went to another church.
Meanwhile he was learning to box. In his own story of his life he
makes fun of himself as a boxer, and says that in a boxing match
he once won "a pewter mug" worth about fifty cents. He is honest
enough to say that he was proud of it at the time, "kept it, and
alluded to it, and I fear bragged about it, for a number of years,
and I only wish I knew where it was now."
His college friends tell a different story of him. He was never
one of the best boxers, they say, and he was at a disadvantage
because of his eyesight. But he was plucky enough for two, and he
fought fair. He entered in the lightweight class in the Harvard
Gymnasium, March 22, 1879. He won the first match. When time was
called he dropped his hands, and his opponent gave him a hard blow
on the face. The fellows around the ring all shouted "Foul! Foul!"
and hissed. But Roosevelt turned toward them, calling "Hush! He
In the second match he met a man named Charlie Hanks, who was a
little taller, and had a longer reach, and so for all Roosevelt's
pluck and willingness to take punishment, Hanks won the match.
He was a member of three or four clubs,--the Institute, the Hasty
Pudding and the Porcellian. He was one of the editors of the
Harvard Advocate, took part in three or four college activities,
and was fond of target shooting and dancing. It is told that he
never spoke in public, until about his third year in college, that
he was shy and had great difficulty in speaking. It was by effort
that he became one of the best orators of his day.
Roosevelt did not like the way college debates were conducted. He
said that to make one side defend or attack a certain subject,
without regard to whether they thought it right or wrong, had a
"What we need," he wrote, "is to turn out of colleges young men
with ardent convictions on the side of right; not young men who
can make a good argument for either right or wrong, as their
interest bids them."
He did one thing in college which is not a matter of course with
students under twenty-two years old. He began to write a history,
named "The Naval War of 1812." It was finished and published two
years after he graduated, and in it he showed that his idea of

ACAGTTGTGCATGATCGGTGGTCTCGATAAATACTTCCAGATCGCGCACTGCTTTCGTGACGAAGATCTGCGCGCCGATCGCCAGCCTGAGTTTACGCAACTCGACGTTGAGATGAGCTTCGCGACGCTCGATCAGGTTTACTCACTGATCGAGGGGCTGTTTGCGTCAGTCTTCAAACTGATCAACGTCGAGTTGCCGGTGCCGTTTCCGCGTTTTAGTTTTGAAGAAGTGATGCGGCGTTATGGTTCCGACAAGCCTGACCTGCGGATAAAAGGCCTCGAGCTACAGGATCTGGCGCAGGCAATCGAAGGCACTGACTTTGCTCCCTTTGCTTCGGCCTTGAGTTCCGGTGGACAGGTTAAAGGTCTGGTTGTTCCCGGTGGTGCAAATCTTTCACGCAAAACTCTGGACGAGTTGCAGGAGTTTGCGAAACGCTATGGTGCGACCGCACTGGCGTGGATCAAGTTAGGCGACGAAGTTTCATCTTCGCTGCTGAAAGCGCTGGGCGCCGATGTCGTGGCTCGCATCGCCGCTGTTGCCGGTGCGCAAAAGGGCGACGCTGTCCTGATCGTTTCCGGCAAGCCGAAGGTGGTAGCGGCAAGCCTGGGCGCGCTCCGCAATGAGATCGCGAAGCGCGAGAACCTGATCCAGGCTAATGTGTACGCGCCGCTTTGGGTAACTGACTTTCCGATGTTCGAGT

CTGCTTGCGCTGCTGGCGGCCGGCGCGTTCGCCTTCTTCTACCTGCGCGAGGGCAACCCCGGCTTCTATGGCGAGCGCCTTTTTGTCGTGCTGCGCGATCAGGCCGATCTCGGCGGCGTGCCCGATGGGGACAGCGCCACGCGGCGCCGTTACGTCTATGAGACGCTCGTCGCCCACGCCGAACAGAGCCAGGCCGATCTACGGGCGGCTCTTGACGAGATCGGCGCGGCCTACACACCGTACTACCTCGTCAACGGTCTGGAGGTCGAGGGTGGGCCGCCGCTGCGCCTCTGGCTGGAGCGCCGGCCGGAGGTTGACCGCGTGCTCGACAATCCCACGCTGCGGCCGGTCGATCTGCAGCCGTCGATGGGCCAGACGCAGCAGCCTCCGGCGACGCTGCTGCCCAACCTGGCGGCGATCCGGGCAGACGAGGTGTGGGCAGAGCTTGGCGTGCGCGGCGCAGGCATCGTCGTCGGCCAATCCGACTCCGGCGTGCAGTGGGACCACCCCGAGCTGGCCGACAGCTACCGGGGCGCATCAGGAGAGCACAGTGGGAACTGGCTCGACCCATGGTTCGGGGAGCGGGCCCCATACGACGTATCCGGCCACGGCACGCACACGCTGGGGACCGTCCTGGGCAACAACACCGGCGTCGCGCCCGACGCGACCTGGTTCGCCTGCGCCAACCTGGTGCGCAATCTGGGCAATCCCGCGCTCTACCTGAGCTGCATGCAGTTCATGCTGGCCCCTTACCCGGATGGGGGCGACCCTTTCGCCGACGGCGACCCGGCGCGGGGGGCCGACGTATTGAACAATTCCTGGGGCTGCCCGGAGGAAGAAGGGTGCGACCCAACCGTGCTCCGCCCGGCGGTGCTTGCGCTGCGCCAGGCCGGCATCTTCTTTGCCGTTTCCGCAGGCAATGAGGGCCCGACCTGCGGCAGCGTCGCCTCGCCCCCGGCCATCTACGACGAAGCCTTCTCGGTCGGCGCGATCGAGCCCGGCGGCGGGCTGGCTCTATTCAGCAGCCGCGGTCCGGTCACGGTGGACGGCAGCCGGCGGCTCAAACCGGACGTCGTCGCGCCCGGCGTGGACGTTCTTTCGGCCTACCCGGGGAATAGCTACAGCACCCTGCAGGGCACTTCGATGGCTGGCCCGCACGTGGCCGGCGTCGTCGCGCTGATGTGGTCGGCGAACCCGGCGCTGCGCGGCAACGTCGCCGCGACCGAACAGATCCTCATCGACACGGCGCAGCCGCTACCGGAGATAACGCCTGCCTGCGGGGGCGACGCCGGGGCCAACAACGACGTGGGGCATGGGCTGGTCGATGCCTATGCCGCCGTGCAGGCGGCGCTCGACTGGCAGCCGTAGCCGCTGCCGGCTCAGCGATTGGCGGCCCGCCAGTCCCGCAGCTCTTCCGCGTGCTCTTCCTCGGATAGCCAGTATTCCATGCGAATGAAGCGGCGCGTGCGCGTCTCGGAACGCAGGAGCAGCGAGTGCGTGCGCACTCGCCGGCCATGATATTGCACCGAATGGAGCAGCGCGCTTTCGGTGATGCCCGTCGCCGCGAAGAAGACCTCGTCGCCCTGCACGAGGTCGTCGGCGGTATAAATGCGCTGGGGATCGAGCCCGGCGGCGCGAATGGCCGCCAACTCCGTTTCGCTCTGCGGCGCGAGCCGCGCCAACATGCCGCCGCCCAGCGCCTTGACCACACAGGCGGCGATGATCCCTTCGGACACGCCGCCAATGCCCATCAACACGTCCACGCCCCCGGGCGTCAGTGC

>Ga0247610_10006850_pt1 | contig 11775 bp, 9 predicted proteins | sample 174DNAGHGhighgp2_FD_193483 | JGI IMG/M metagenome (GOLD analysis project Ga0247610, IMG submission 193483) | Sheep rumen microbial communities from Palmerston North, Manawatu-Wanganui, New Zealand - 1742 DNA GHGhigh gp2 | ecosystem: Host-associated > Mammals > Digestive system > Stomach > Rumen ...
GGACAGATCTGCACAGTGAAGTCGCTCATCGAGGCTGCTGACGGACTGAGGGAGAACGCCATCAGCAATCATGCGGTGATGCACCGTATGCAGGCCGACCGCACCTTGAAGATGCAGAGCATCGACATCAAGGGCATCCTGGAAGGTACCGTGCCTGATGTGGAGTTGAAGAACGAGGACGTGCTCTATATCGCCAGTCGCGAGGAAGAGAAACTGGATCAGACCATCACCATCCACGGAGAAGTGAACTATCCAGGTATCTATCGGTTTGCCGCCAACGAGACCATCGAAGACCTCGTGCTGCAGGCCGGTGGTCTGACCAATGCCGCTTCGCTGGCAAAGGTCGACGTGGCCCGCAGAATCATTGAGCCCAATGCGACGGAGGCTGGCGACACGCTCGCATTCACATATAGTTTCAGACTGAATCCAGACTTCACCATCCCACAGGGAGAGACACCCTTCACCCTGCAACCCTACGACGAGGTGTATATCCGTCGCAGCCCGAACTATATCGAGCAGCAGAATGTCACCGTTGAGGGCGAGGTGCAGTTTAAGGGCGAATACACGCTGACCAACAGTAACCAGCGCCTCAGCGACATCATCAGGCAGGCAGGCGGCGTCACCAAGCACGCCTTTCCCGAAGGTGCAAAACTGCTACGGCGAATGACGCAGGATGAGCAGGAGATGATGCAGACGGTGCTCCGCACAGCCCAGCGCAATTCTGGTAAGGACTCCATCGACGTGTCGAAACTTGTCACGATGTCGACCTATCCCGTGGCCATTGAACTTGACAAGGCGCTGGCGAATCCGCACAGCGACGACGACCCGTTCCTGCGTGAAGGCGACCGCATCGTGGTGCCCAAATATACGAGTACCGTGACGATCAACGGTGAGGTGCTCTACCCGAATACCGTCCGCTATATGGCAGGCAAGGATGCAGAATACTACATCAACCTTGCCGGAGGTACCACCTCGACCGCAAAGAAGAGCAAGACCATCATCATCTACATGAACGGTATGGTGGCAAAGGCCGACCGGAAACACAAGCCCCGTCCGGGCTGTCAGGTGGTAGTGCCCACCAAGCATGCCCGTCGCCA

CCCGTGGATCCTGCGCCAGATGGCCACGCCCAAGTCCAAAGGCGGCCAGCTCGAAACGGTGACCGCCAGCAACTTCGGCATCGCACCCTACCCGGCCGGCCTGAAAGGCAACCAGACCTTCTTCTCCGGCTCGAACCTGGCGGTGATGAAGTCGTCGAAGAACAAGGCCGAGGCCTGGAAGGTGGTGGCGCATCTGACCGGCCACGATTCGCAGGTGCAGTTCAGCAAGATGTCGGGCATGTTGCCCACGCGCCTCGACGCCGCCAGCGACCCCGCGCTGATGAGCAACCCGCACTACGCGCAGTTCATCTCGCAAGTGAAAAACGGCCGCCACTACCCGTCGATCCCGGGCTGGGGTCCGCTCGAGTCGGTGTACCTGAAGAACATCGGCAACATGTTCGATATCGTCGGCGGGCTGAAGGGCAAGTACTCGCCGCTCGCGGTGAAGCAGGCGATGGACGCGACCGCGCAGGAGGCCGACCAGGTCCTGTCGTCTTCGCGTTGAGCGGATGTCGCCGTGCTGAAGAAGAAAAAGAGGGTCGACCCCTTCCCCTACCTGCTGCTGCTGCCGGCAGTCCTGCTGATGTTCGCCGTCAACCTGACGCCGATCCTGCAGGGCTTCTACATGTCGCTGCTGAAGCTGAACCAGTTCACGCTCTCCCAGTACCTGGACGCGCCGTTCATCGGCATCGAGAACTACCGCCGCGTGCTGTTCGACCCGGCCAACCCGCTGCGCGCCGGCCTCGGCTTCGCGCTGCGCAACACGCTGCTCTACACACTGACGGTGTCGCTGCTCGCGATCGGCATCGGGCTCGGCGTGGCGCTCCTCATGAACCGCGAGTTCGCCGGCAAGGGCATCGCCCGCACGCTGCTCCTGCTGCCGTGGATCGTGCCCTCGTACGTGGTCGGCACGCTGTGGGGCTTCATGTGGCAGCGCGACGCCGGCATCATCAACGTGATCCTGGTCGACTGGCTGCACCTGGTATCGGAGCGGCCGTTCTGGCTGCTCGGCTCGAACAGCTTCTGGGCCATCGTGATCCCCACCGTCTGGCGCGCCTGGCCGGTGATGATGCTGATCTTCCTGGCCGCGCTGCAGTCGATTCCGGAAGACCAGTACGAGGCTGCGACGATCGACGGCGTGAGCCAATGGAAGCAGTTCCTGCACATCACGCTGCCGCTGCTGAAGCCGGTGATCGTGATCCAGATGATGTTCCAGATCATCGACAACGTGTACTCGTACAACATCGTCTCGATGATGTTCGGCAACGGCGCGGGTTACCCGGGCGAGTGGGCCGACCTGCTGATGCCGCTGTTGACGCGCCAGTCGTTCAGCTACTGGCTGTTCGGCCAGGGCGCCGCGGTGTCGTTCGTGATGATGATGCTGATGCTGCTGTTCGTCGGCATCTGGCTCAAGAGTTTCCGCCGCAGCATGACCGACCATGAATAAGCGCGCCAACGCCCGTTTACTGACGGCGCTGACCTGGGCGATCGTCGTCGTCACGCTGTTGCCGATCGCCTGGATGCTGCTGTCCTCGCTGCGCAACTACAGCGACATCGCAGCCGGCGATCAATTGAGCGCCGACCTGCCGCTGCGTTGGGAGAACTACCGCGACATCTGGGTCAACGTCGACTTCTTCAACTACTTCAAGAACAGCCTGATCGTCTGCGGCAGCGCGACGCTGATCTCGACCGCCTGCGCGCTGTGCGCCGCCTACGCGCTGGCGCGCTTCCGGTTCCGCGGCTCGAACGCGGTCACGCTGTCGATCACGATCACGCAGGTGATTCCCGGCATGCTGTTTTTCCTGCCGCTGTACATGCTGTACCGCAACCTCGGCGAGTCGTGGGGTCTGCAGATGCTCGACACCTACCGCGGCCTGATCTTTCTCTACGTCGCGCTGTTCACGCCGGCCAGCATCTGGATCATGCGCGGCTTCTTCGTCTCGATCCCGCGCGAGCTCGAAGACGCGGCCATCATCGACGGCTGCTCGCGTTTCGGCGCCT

patriotism included telling the truth. Most American boys used to
be brought up on the story of the American frigate Constitution
whipping all the British ships she met, and with the notion that
the War of 1812 was nothing but a series of brilliant victories
Theodore Roosevelt thought that Americans were not so soft that
they were afraid to hear the truth, and that it was a poor sort of
American who dared not point out to his fellow-countrymen the
mistakes they had made and the disasters which followed. It did
not seem patriotic to him to dodge the fact that lack of wisdom at
Washington had let our Army run down before the war, so that our
attempts to invade Canada were failures, and that we suffered the
disgrace of having Washington itself captured and burned by the
There was a great deal to be proud of in what our Navy did, and in
the Army's victory in the Battle of New Orleans, and these things
Roosevelt described with the pride of every good American. But he
had no use for the old-fashioned kind of history, which pretends
that all the bravery is on one side. He did his best to get at the
truth, and he knew that the English and Canadians had fought
bravely and well, and so he said just that. Where our troops or
our ships failed it was not through lack of courage, but because
they were badly led, and what was worse, since it was so
unnecessary, because the Government at Washington had lost the
battle in advance by neglecting to prepare.
Before he was twenty-four, Roosevelt was so well-informed in the
history of this period that he was later asked to write the
chapter dealing with the War of 1812 in a history of the British
At his graduation from Harvard he stood twenty-second in a class
of one hundred and seventy. This caused him to be elected to the
Phi Beta Kappa, the society of scholars. Before he graduated he
became engaged to be married to Miss Alice Lee of Chestnut Hill,
He told his friend, Mr. Thayer, what he was going to do after
"I am going to try to help the cause of better government in New
York City," he said. And he added:
"I don't know exactly how."